Located in the central-southern part of Montenegro, Podgorica is a city of nearly 170,000 people since 2006 the capital of the newly-born independent state of Montenegro. From the geographical point of view, Podgorica is situated in the fertile plain north of Lake Skadar, even at an altitude of 50 meters above sea level, in an area crossed by numerous rivers, including the Moraca and Ribnica, which cut the ‘village, the Zeta, the Sitnica, the Mareza and Cijevna that lap alone. Near the center there are some hills of moderate height, such as Malo Brdo, the Velje brdo, the Ljubovic, the Cardak, but also the Gorica hill from which derives the name of the city.
The oldest settlement in the area is Doclea, whose ruins date back to early times of Greece, ancient, and the present capital of Montenegro was born only in the eleventh century with the name of Birziminium, later renamed in Slavic Ribnica and only by first half of the fourteenth century Podgorica . The city, favored by its strategic location, it grew rapidly, becoming one of the most important commercial centers of the Balkans. Fell under Ottoman control in 1864 Podgorica was recognized as belonging to the Vilayet of Shkodra with the name of turkish Bogurtlen. Overcome the difficult years between the two world wars, the city became the capital of the Socialist Republic of Montenegro as of Titograd, in honor of Marshal Josip Broz Tito. Only in 1992 he resumed his original name, becoming the capital of Montenegro May 21, 2006.
Heart administrative, economic and cultural life of the country, Podgorica is a city that boasts many attractions, but still worth a visit. The commercial hub of the city revolves around the Sloboda Hercegovačka which crosses the heart of downtown with its many cafes and shops. And if the city does not satisfy the alternatives will not fail, because its position allows to reach in less than an hour’s drive is the sandy beaches of the Adriatic coast, that the eternal snows of Mount Durmitor, not to mention the beautiful scenery that characterize the rural area surrounding the city.
As a reference point for the culture of Montenegro, Podgorica National Theatre boasts a beautiful, lively both during the week and on weekends from theatrical and musical performances. Demonstrating the artistic importance of the city there are also numerous art galleries and several museums. These include: the Muzej grada Podgorice, or the “Museum of the City of Podgorica”, divided into four sections: archaeological, ethnographic, historical and cultural history; the Prirodnjački muzej, the “Museum of Natural History,” where plants are exposed and fauna of Montenegro , and the Museum of M. Miljanov. Within the beautiful setting of the castle is home to The Art Gallery Dvorac Petrovica.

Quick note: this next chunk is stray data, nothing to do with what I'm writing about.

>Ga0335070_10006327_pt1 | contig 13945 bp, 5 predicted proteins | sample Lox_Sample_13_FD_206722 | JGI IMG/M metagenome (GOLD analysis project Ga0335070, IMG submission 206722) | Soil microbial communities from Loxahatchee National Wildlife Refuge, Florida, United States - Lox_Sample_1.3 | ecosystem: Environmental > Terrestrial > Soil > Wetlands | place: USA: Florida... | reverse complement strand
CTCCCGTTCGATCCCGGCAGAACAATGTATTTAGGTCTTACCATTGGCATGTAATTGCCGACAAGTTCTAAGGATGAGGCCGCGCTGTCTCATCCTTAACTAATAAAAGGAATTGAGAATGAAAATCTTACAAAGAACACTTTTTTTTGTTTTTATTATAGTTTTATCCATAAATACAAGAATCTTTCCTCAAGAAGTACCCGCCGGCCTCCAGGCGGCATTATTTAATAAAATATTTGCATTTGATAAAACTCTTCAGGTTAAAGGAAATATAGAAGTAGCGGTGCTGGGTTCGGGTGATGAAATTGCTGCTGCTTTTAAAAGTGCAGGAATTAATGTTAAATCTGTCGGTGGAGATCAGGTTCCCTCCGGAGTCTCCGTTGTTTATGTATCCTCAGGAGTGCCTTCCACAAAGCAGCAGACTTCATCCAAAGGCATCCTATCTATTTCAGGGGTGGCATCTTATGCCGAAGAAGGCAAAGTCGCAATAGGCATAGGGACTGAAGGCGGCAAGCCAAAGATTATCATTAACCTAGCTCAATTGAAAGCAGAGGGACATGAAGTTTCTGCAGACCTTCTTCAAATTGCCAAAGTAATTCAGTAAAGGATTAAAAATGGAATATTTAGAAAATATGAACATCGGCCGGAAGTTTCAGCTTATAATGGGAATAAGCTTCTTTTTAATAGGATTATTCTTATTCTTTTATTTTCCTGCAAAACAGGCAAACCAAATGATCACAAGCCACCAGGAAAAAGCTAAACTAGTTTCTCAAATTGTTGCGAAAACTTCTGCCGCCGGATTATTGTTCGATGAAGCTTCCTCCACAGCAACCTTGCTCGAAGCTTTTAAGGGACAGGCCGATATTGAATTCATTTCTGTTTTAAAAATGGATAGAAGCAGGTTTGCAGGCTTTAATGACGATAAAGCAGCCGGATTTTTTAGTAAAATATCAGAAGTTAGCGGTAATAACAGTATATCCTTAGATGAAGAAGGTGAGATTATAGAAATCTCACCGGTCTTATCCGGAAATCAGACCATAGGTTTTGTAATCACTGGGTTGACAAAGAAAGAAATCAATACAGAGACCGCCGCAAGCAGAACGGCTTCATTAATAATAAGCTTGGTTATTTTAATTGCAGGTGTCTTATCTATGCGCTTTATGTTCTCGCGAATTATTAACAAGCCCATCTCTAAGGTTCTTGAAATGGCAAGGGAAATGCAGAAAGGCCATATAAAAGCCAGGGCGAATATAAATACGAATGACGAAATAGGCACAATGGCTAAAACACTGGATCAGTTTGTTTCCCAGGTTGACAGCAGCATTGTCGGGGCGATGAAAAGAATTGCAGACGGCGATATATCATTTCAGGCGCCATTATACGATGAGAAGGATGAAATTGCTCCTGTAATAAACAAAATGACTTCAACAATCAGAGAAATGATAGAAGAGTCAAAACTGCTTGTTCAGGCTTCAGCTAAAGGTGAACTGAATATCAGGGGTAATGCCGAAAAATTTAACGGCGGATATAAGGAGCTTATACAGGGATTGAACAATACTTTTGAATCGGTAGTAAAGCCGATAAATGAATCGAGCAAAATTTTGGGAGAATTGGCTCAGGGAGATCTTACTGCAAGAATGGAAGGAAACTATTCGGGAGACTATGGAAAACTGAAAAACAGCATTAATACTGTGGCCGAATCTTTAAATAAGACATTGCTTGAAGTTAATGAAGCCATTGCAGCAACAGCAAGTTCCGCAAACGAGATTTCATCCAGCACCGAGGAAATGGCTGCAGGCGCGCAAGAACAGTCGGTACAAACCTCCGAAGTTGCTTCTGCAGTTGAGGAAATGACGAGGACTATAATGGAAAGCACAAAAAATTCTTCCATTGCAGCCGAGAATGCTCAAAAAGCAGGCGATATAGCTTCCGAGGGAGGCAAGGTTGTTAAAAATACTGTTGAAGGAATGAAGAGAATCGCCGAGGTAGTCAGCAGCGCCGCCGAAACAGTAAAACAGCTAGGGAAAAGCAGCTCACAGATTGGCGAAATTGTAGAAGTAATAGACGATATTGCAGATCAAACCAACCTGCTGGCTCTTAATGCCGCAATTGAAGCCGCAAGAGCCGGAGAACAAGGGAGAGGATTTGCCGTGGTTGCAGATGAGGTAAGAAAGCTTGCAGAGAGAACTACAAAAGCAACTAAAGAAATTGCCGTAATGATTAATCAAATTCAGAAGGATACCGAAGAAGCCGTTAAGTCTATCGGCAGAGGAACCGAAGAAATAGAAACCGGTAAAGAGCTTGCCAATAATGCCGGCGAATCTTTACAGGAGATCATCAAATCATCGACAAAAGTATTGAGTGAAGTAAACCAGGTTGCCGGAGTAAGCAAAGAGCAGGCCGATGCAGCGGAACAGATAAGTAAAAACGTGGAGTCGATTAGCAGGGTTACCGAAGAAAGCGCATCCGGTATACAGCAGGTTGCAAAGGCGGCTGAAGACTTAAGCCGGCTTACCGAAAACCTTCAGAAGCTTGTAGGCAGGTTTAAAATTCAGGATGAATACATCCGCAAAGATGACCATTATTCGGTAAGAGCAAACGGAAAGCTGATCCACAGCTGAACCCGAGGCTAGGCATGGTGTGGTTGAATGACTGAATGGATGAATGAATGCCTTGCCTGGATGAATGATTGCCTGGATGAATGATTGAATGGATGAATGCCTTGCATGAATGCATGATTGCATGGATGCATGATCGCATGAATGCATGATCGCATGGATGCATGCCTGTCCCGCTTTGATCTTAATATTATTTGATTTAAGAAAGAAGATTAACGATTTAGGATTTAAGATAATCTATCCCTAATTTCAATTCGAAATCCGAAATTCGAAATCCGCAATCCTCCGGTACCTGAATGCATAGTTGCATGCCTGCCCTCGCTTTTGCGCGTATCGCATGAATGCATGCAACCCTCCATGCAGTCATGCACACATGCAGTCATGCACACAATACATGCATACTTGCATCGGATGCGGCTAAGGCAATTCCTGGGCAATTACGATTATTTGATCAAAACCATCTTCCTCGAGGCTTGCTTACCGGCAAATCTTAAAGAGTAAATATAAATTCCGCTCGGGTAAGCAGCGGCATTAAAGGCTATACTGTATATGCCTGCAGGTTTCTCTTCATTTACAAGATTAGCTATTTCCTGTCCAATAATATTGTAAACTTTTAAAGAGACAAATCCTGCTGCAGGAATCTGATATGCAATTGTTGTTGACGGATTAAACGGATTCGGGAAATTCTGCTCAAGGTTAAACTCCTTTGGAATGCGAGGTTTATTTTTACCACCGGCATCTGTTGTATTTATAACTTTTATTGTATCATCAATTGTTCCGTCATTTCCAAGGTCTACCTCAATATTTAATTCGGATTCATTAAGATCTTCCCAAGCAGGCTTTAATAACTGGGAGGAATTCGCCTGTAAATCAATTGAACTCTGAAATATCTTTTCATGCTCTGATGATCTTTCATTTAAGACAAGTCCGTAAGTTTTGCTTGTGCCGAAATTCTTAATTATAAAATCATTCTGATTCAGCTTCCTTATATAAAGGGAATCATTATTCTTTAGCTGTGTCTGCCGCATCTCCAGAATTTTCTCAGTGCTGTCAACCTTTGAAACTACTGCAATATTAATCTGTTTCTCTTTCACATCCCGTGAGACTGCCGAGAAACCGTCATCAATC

Regarding the architecture, between 70 bombing during World War II and discutibilissime planning decisions taken in the years of Communist rule, there is very little construction is that of those medieval Ottoman slave, replaced by buildings and concrete buildings not certainly charming. Exceptions to the rule are some beautiful mosques and the ancient clock tower, one of the most significant evidence of Podgorica. Among the most successful modern architectures include the Saborni Hram Hristovog Vaskrsenja, or the “Cathedral of the Resurrection of Christ”, built in 1993. Most notably is the Milenijum, the “Millennium Bridge” was opened in 2005 on the river Moraca.
Near Podgorica please visit the archaeological excavations, interesting and instructive, but also the area of Lake Skadar and Virpazar. A causeway leads to the cars and trains from downtown Bar on the east side of Lake Skadar, inside the park’s namesake. Maximum lake in the Balkans, Skadar is also one of the largest nature reserves for birds in Europe and, in particular, one of the few remaining habitats for pelicans in our continent. To the west, the causeway stretches out of the castle turkish Lesendro, 400 years old. Alternatively, you can go to Virpazar, where in summer you will find several vessels engaged in sightseeing.
The climate is influenced by its proximity to the waters of the Adriatic, therefore resulting in a mild winter and hot in summer. From November to March, compared with a high average rainfall, temperature readings are quite high compared to those of many other cities of the Balkans, with the minimum only occasionally fall below freezing. Starting in May, however, the values begin to increase sharply and is now nearly 40 degrees in July and August, when the center is often in the grip of the AFA.
Near the city is the largest domestic airport: Airport Podgorica, connected to some European cities. Podgorica is also a road junction and highway quite important, with the E65 and E80 that cross from north to south, and E762 which is the east-west joining the Bosnian and Albanian borders. From the bus station several trains depart daily direct to Belgrade or to Kosova.
Originally posted 2012-08-13 12:22:14.